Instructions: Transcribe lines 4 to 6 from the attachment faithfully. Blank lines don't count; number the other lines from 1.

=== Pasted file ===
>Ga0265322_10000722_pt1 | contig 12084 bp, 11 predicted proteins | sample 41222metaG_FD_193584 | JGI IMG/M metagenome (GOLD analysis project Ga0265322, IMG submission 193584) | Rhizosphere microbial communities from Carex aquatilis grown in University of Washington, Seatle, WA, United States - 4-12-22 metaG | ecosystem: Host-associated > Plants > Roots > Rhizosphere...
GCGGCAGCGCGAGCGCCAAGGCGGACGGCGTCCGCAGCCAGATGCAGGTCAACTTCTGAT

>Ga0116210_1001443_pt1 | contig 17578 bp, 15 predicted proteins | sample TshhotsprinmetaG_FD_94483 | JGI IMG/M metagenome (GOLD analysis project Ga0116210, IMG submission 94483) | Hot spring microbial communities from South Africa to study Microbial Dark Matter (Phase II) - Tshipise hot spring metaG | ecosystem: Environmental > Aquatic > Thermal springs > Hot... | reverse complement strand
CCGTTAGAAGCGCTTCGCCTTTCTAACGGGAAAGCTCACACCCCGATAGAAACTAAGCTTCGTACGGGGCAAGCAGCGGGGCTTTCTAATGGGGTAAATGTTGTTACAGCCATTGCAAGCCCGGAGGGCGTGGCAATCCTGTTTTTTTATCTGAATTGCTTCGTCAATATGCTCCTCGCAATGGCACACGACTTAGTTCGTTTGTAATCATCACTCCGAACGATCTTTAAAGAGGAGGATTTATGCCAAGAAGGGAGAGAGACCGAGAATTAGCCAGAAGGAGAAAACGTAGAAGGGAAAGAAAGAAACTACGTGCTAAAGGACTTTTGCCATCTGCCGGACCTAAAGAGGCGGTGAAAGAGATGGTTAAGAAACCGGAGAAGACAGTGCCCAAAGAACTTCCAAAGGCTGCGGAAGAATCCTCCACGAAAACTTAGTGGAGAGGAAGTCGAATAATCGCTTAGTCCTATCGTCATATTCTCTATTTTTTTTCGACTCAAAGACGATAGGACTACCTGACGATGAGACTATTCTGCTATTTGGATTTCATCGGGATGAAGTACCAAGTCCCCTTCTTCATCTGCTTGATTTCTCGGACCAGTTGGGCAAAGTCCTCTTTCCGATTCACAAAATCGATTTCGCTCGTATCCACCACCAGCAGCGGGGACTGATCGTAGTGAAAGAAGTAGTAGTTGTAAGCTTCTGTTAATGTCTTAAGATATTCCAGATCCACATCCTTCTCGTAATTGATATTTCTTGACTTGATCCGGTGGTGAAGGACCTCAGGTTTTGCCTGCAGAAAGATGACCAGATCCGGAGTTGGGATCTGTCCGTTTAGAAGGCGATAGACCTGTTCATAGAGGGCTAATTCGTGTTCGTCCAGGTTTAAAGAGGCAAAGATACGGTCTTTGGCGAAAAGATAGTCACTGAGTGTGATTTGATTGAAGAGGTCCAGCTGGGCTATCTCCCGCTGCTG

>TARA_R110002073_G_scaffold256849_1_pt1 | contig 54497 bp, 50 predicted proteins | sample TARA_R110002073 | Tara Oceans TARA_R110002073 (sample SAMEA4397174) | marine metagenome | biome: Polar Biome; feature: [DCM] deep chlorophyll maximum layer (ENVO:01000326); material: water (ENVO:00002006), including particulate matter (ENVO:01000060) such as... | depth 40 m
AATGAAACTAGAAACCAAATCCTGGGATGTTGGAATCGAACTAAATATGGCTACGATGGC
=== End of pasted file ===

CCGTTAGAAGCGCTTCGCCTTTCTAACGGGAAAGCTCACACCCCGATAGAAACTAAGCTTCGTACGGGGCAAGCAGCGGGGCTTTCTAATGGGGTAAATGTTGTTACAGCCATTGCAAGCCCGGAGGGCGTGGCAATCCTGTTTTTTTATCTGAATTGCTTCGTCAATATGCTCCTCGCAATGGCACACGACTTAGTTCGTTTGTAATCATCACTCCGAACGATCTTTAAAGAGGAGGATTTATGCCAAGAAGGGAGAGAGACCGAGAATTAGCCAGAAGGAGAAAACGTAGAAGGGAAAGAAAGAAACTACGTGCTAAAGGACTTTTGCCATCTGCCGGACCTAAAGAGGCGGTGAAAGAGATGGTTAAGAAACCGGAGAAGACAGTGCCCAAAGAACTTCCAAAGGCTGCGGAAGAATCCTCCACGAAAACTTAGTGGAGAGGAAGTCGAATAATCGCTTAGTCCTATCGTCATATTCTCTATTTTTTTTCGACTCAAAGACGATAGGACTACCTGACGATGAGACTATTCTGCTATTTGGATTTCATCGGGATGAAGTACCAAGTCCCCTTCTTCATCTGCTTGATTTCTCGGACCAGTTGGGCAAAGTCCTCTTTCCGATTCACAAAATCGATTTCGCTCGTATCCACCACCAGCAGCGGGGACTGATCGTAGTGAAAGAAGTAGTAGTTGTAAGCTTCTGTTAATGTCTTAAGATATTCCAGATCCACATCCTTCTCGTAATTGATATTTCTTGACTTGATCCGGTGGTGAAGGACCTCAGGTTTTGCCTGCAGAAAGATGACCAGATCCGGAGTTGGGATCTGTCCGTTTAGAAGGCGATAGACCTGTTCATAGAGGGCTAATTCGTGTTCGTCCAGGTTTAAAGAGGCAAAGATACGGTCTTTGGCGAAAAGATAGTCACTGAGTGTGATTTGATTGAAGAGGTCCAGCTGGGCTATCTCCCGCTGCTG

>TARA_R110002073_G_scaffold256849_1_pt1 | contig 54497 bp, 50 predicted proteins | sample TARA_R110002073 | Tara Oceans TARA_R110002073 (sample SAMEA4397174) | marine metagenome | biome: Polar Biome; feature: [DCM] deep chlorophyll maximum layer (ENVO:01000326); material: water (ENVO:00002006), including particulate matter (ENVO:01000060) such as... | depth 40 m
AATGAAACTAGAAACCAAATCCTGGGATGTTGGAATCGAACTAAATATGGCTACGATGGC